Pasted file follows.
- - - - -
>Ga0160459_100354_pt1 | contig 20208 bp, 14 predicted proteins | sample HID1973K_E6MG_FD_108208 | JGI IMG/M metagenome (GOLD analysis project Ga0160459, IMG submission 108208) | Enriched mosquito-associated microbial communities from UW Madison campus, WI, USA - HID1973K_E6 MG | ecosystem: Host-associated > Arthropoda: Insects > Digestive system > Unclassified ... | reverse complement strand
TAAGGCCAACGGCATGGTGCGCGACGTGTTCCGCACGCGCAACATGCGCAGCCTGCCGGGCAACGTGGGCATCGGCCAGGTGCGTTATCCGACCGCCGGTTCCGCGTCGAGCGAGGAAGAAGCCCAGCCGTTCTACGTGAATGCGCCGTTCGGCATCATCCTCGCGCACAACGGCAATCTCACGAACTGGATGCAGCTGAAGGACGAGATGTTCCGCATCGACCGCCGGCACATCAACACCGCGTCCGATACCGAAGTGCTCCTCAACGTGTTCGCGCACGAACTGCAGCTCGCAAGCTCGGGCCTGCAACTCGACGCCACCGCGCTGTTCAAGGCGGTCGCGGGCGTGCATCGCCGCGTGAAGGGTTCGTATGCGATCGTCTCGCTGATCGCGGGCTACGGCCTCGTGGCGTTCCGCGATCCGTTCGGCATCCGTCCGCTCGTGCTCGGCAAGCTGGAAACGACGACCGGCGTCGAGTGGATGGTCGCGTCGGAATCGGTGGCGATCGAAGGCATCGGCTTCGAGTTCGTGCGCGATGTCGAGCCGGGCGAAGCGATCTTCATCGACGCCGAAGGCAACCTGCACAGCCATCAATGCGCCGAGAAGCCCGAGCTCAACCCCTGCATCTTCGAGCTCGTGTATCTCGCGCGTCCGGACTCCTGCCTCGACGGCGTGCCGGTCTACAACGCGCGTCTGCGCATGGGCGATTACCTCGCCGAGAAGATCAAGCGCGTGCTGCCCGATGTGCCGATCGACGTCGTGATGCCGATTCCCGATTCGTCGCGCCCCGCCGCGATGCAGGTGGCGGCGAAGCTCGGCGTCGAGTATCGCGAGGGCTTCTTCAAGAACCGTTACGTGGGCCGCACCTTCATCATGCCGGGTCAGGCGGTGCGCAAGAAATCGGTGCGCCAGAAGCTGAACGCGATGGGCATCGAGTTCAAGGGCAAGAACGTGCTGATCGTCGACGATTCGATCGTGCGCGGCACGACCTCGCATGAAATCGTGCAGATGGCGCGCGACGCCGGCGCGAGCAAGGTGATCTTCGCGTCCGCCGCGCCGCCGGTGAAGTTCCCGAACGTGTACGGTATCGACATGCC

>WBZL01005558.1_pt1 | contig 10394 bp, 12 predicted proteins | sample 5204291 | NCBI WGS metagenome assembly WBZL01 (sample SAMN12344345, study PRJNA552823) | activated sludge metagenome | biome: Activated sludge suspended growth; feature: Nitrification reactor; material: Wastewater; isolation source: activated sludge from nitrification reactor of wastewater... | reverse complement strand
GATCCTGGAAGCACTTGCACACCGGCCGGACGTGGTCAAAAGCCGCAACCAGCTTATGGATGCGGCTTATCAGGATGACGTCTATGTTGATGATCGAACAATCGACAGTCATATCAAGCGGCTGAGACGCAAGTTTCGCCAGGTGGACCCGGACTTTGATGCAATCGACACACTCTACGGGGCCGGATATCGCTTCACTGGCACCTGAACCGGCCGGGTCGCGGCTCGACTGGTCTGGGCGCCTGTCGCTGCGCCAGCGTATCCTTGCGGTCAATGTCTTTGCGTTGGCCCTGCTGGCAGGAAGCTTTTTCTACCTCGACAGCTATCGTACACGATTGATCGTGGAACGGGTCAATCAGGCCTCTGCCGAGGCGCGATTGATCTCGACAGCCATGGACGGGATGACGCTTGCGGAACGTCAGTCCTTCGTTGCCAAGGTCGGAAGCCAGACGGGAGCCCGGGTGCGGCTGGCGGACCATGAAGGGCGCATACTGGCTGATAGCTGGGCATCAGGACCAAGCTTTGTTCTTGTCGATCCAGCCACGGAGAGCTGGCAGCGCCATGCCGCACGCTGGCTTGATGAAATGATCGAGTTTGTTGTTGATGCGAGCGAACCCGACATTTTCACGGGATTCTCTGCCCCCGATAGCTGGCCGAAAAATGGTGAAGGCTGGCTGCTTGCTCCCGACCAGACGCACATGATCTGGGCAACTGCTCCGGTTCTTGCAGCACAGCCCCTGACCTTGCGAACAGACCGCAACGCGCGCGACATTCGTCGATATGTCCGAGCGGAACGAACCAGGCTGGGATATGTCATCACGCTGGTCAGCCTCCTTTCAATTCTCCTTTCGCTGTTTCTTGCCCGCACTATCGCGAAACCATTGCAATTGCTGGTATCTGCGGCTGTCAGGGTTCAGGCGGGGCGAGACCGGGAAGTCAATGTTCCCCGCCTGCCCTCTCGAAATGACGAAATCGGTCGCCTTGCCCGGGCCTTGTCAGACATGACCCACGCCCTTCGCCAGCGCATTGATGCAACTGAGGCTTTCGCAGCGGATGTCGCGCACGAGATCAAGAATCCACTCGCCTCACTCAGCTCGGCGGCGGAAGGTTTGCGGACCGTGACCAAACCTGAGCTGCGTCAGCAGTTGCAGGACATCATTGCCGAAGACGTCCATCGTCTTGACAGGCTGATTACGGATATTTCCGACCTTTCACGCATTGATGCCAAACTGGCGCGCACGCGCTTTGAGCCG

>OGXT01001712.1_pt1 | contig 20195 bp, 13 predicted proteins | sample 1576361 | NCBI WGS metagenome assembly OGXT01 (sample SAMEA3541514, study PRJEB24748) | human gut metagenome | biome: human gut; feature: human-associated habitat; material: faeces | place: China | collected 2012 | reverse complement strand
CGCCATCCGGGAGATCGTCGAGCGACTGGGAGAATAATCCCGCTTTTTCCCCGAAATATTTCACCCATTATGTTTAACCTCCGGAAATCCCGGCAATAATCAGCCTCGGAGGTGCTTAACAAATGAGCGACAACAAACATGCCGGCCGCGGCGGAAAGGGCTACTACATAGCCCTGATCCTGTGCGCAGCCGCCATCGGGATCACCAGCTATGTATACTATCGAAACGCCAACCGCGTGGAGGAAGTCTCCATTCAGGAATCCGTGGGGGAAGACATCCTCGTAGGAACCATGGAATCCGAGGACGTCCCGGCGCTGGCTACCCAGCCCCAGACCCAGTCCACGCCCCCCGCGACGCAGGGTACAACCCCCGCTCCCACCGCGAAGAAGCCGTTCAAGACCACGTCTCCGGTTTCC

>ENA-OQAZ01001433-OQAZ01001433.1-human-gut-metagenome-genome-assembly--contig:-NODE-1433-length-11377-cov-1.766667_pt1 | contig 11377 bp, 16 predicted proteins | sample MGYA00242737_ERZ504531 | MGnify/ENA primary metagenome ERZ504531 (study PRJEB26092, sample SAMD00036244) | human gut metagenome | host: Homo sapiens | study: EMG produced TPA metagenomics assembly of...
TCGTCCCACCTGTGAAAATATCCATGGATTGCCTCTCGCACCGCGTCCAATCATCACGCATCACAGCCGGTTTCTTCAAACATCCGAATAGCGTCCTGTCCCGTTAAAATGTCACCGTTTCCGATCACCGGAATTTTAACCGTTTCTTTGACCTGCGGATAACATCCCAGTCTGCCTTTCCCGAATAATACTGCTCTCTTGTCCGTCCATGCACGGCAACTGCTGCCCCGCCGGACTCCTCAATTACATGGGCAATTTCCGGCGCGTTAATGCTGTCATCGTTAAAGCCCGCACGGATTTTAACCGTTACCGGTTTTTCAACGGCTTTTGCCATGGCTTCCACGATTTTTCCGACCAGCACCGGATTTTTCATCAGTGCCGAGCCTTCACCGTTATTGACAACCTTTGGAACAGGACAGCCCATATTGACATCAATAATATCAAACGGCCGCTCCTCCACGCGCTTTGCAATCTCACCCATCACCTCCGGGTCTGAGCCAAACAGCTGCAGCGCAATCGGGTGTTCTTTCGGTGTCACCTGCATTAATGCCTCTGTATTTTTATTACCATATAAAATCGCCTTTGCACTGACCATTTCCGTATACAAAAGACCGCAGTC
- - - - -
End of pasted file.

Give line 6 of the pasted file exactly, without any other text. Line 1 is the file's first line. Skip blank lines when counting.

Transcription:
CGCCATCCGGGAGATCGTCGAGCGACTGGGAGAATAATCCCGCTTTTTCCCCGAAATATTTCACCCATTATGTTTAACCTCCGGAAATCCCGGCAATAATCAGCCTCGGAGGTGCTTAACAAATGAGCGACAACAAACATGCCGGCCGCGGCGGAAAGGGCTACTACATAGCCCTGATCCTGTGCGCAGCCGCCATCGGGATCACCAGCTATGTATACTATCGAAACGCCAACCGCGTGGAGGAAGTCTCCATTCAGGAATCCGTGGGGGAAGACATCCTCGTAGGAACCATGGAATCCGAGGACGTCCCGGCGCTGGCTACCCAGCCCCAGACCCAGTCCACGCCCCCCGCGACGCAGGGTACAACCCCCGCTCCCACCGCGAAGAAGCCGTTCAAGACCACGTCTCCGGTTTCC